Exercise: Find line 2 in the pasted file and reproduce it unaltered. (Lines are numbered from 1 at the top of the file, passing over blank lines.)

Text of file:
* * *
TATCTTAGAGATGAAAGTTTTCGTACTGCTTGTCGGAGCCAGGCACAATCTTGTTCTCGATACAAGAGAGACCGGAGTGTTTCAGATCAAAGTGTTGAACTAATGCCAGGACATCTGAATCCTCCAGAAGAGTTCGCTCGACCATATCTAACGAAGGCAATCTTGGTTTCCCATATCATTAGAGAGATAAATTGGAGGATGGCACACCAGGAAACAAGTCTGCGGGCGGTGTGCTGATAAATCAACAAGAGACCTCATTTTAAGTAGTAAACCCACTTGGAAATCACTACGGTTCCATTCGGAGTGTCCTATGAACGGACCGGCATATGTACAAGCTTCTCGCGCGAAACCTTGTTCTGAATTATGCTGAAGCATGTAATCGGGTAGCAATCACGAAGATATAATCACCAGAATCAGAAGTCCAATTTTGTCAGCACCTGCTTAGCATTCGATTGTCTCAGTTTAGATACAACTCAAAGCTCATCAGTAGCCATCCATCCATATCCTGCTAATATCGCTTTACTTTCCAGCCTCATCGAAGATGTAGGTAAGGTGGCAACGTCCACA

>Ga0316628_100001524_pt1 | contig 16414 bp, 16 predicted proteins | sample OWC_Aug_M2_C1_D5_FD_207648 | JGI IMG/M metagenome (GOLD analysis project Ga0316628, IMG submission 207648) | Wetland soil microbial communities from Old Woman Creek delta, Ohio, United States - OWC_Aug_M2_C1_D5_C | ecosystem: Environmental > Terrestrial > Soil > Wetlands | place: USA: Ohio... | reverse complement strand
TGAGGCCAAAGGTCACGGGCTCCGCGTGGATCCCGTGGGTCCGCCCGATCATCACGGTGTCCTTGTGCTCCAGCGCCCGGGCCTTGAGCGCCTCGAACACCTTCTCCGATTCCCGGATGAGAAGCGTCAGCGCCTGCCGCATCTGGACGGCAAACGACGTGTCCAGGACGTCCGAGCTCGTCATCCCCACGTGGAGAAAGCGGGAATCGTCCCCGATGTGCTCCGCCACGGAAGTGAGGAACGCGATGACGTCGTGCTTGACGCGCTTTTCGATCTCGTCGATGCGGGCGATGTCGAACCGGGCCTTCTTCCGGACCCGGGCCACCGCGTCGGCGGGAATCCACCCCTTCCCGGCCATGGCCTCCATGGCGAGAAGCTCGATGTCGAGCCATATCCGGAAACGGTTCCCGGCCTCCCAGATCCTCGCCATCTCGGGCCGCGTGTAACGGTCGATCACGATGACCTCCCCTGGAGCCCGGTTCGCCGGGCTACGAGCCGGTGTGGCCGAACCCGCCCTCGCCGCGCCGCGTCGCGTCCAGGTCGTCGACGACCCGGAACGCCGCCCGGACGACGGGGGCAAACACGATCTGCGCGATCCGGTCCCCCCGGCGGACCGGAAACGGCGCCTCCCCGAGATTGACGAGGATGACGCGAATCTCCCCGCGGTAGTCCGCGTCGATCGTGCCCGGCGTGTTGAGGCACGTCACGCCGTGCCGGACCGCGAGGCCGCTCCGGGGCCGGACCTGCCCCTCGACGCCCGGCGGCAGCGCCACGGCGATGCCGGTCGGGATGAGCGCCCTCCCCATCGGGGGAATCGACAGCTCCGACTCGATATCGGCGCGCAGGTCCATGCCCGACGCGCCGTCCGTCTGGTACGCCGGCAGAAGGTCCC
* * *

>Ga0316628_100001524_pt1 | contig 16414 bp, 16 predicted proteins | sample OWC_Aug_M2_C1_D5_FD_207648 | JGI IMG/M metagenome (GOLD analysis project Ga0316628, IMG submission 207648) | Wetland soil microbial communities from Old Woman Creek delta, Ohio, United States - OWC_Aug_M2_C1_D5_C | ecosystem: Environmental > Terrestrial > Soil > Wetlands | place: USA: Ohio... | reverse complement strand